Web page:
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Jul 25
Black Hair Salon Study Offers Health Lessons

​The Black Hair Salon Study is a research study completed by Brandeis University undergraduates in the Environmental Studies Program, supervised by Professor Laura Goldin. The study explored work-based exposures to chemicals in Black women's hair salons. Along with other partners, the Boston Public Health Commission helped Brandeis students to understand their findings and identify recommendations to salon workers.

Black women's hair is embedded in a context of deep-rooted racism, which continues to this day to exert pressure on black women and girls to straighten or "relax" their hair. According to Black Women for Wellness, Black women spend about $9 billion dollars each year on beauty products, which is twice as much as any other ethnic group. Many of the hair care products Black women use are filled with a mix of harmful chemicals such as formaldehyde, phthalates, phenylenediamine, resorcinol, ammonium hydroxide, hydrogen peroxide, sodium hydroxide, and calcium hydroxide.

Research indicates that the products used in Black women's hair salons to relax or dye women's hair is harmful to health, especially for those who work with these products every day as a part of their jobs. Short-term health concerns include:

  • Skin and eye irritation
  • Respiratory irritation
  • Skin burns
  • Headache, dizziness, weakness
  • Nausea

In the long term, workers are at increased risk of cancer, kidney and liver damage, skin damage, asthma, heart disease, neurological damage, and reproductive effects. This especially puts salon workers at a disproportionate risk for poor health effects. Hair salon hazards are both direct occupational hazards and a symptom of environmental/social injustice that must be addressed to protect the well-being of Boston's most vulnerable populations.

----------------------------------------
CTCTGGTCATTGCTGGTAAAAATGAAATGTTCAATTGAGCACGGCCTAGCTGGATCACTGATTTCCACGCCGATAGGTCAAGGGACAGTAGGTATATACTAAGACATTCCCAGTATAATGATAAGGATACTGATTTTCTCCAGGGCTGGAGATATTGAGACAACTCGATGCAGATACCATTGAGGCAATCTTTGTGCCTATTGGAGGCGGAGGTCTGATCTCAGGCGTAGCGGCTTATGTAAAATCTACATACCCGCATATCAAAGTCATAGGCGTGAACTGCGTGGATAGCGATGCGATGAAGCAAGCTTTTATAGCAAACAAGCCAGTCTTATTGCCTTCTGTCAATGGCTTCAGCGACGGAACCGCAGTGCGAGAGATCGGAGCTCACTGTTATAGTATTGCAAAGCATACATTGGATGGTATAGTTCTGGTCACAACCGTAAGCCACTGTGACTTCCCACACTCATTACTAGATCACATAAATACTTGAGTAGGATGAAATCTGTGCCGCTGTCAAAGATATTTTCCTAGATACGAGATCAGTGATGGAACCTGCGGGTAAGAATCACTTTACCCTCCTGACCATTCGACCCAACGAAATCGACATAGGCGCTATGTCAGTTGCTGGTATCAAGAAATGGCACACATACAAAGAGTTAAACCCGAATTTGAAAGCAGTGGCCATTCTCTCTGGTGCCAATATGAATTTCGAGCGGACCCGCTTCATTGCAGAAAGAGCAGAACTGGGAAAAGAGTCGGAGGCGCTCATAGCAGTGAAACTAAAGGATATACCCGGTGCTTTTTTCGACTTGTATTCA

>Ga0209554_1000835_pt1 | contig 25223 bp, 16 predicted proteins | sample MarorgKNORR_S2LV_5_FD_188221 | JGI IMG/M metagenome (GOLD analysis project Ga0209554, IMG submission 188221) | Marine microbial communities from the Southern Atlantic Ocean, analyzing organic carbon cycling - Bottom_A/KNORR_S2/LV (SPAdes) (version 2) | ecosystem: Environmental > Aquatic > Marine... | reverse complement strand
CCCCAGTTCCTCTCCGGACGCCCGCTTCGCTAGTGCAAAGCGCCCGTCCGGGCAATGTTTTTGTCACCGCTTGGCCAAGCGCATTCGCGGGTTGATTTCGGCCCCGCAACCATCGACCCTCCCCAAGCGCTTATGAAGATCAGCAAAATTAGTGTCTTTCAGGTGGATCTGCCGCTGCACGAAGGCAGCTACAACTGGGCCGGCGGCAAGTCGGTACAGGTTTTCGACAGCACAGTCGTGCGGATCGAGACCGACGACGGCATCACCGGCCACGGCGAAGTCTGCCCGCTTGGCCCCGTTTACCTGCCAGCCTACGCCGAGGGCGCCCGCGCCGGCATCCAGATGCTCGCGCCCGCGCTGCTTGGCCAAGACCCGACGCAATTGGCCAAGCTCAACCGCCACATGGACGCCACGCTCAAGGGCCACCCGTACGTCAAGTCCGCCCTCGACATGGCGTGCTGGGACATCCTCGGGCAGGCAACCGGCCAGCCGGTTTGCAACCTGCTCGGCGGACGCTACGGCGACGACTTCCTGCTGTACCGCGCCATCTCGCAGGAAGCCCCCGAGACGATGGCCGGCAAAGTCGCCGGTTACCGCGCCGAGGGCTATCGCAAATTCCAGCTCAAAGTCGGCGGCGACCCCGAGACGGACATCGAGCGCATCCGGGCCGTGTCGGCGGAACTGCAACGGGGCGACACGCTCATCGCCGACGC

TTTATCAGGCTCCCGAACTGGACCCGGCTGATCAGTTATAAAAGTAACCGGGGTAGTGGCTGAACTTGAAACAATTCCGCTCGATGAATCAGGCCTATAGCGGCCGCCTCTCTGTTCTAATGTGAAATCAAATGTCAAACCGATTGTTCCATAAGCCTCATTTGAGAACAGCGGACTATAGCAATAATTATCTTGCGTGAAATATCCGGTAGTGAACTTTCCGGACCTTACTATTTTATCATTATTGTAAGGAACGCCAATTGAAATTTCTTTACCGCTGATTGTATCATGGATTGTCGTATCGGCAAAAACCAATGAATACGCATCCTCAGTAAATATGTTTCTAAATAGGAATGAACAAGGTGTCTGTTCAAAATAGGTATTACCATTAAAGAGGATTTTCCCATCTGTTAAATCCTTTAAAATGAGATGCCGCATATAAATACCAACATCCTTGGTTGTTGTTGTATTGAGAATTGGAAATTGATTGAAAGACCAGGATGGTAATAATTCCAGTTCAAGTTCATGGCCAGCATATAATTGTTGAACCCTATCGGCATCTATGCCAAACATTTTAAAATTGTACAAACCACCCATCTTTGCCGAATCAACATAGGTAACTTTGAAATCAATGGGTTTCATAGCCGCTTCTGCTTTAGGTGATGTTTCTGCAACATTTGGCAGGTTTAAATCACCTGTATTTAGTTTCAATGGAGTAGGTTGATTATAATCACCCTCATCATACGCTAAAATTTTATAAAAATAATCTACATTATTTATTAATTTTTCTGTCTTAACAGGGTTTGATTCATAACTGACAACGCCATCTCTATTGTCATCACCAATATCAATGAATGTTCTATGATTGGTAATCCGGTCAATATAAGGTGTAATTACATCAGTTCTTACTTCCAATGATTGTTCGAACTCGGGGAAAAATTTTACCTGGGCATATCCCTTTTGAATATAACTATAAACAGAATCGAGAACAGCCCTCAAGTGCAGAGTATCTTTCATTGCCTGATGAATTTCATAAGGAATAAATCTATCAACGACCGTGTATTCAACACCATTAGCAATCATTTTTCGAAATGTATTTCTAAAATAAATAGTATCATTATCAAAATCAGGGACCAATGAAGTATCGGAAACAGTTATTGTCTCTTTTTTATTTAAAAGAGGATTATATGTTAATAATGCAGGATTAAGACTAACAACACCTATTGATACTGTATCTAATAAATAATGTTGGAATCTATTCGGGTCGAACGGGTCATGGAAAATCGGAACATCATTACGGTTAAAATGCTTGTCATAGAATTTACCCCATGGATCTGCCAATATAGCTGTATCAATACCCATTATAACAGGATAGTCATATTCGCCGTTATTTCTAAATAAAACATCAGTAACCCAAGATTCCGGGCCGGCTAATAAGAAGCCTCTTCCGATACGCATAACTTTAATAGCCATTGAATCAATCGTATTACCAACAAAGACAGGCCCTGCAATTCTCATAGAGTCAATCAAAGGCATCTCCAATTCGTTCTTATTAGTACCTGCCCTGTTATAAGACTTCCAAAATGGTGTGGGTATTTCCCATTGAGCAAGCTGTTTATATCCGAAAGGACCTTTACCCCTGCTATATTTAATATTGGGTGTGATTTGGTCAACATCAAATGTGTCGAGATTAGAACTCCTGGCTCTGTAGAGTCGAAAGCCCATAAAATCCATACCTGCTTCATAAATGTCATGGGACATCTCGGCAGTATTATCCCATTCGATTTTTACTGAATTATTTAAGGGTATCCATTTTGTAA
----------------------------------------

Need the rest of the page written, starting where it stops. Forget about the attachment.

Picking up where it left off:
Brandeis research indicated that there were higher amounts of carbon dioxide, volatile organic compounds (chemicals), and particulate matter (tiny particles of pollution) than health guidelines recommend in the hair salons they monitored. Through their research, the Brandeis students recommended that salon workers:

  1. Limit chemical exposure through improved salon ventilation,
  2. Replace salon products with other products that do not contain chemicals,
  3. Limit the use of salon products containing chemicals where no replacements exist, and
  4. Wear personal protective equipment such as gloves, masks, aprons, and goggles to protect themselves from chemical exposures when using salon products

The students believe that more research must be conducted to better understand the health effects of salon work and how workers can protect themselves. To learn more about the study, visit Brandeis' Environmental Health Studies website: http://www.brandeis.edu/programs/environmental/news/blackhairstudy.html

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